Another member of Christian militia Hutaree arrested

Joshua Stone, 21, whose father and brother are already in custody, surrenders in Michigan. He is one of nine 'warriors' of the anti-government group charged in an alleged plot against police.

The Los Angeles Times/March 31, 2010

Federal officials in Michigan have arrested a ninth member of the Hutaree, the Christian anti-government militia charged with plotting to use "weapons of mass destruction" in an attack on police.

The suspect, Joshua Matthew Stone of Clayton, Mich., surrendered to federal agents in nearby Hillsdale County, in the southern part of the state, Gina Balaya, a spokeswoman with the U.S. attorney's office in Detroit, said Tuesday.

Other members of Stone's family were already in custody -- brother David Brian Stone Jr., 19; father David Brian Stone, 45; and Tina Mae Stone, 44, David Sr.'s wife.

FBI Special Agent Sandra Berchtold, a spokeswoman in the Detroit field office, said agents surrounded a rural residence where Joshua Stone, 21, was staying with five other adults and a child.

Berchtold said they waited several hours for Stone to come out, occasionally playing recordings made by friends and family that urged him not to take a violent stand.

Stone emerged late Monday with the others in the house, who were questioned and released.

Similar encounters with fringe groups have famously ended in tragedy for the FBI. The violent siege at Ruby Ridge, Idaho, in 1992, and the deadly standoff at a Waco, Texas, religious compound in 1993 are considered egregious abuses of government power in some quarters. Both incidents helped spark the rise of the militia movement in the 1990s.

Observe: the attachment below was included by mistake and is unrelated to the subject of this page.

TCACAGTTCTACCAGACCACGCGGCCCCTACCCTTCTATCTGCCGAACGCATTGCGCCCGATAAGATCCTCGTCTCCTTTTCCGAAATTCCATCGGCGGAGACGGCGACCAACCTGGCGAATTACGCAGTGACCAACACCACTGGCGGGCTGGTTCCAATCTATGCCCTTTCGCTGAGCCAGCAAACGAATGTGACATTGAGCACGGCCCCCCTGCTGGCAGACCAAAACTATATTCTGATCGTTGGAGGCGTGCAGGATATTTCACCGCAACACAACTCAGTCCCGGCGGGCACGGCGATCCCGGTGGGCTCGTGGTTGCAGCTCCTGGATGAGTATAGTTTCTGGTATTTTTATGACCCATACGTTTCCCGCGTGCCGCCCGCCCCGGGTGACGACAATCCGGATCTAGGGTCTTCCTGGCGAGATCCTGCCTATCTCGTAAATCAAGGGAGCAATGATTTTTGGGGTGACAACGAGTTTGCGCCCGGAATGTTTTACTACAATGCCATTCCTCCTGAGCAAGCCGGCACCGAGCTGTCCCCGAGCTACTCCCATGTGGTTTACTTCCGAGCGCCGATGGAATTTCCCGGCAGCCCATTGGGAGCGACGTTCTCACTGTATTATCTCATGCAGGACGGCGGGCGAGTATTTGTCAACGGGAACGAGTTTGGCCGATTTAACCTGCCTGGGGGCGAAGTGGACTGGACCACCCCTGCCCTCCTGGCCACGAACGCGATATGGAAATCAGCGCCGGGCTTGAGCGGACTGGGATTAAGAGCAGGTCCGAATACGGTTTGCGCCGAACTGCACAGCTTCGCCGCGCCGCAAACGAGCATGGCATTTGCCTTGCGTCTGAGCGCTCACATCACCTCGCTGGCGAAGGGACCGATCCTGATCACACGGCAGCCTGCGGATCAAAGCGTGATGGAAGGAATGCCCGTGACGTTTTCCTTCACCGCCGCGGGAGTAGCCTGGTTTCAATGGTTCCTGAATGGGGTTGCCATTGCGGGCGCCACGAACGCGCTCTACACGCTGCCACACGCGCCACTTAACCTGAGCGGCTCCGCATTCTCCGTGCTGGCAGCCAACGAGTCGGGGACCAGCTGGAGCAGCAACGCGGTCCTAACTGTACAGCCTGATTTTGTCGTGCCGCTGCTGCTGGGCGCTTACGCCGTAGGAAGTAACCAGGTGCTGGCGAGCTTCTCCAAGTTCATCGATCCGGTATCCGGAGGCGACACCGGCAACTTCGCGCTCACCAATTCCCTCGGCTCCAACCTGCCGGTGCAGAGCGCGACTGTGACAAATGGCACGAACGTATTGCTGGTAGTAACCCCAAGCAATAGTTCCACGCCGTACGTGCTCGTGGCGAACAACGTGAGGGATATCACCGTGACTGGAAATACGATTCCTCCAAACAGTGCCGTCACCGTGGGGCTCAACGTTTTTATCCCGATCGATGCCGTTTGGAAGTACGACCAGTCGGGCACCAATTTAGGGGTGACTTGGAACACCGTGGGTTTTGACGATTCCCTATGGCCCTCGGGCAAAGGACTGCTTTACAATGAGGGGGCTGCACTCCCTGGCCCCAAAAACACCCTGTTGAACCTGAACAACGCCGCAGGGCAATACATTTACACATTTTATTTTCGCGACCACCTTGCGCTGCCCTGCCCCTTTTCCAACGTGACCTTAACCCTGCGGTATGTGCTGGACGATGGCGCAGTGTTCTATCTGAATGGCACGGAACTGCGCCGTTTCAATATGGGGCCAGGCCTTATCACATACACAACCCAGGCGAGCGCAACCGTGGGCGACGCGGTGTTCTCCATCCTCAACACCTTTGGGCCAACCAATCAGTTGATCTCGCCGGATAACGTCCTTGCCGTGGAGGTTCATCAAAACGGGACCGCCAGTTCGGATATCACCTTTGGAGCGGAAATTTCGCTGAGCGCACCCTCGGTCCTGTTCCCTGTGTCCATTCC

"We didn't want this to turn into, you know . . . anything," Berchtold said. "We wanted everybody safely on our side to go home. And we wanted Josh Stone to be safely taken to jail."

Members of the Hutaree, according to the group's website, consider themselves "Christian warriors," and were preparing for armed self-defense and the arrival of the Antichrist.

According to a federal indictment, the suspects considered local, state and federal police to be an enemy "brotherhood." Federal officials allege the suspects had been plotting to kill a local law enforcement officer, and then attack with homemade bombs the officers who came to the funeral.

All nine are facing charges of seditious conspiracy, attempted use of weapons of mass destruction, teaching the use of explosives and possessing a firearm during a crime of violence.

The Stones and four other suspects are being detained in Detroit; a ninth suspect, Thomas Piatek, 46, of Whiting, Ind., is in custody in that state. All are expected to enter pleas at court hearings Wednesday, Balaya said.

The high-profile arrests over the weekend come as part of what the Southern Poverty Law Center, a group that tracks such groups, has called "an explosion of new extremist groups and activism across the nation" after the election of President Obama.

In militia circles, news of the Hutaree arrests has been met with varying responses.

Michael Vanderboegh, an Alabama blogger and former militia member, said on his website that the government went after the Hutaree as a means of smearing the reputation of a "revitalized constitutional militia movement" that, although skeptical and critical of government, is not extremist.

Lee Miracle, a coordinator for the Southeast Michigan Volunteer Militia, said he wasn't worried about the reputation of his group, which on its website prominently denounces "subversive or quasi-subversive" groups acting against the government.

People following the Hutaree saga "understand that it's not us," Miracle said.

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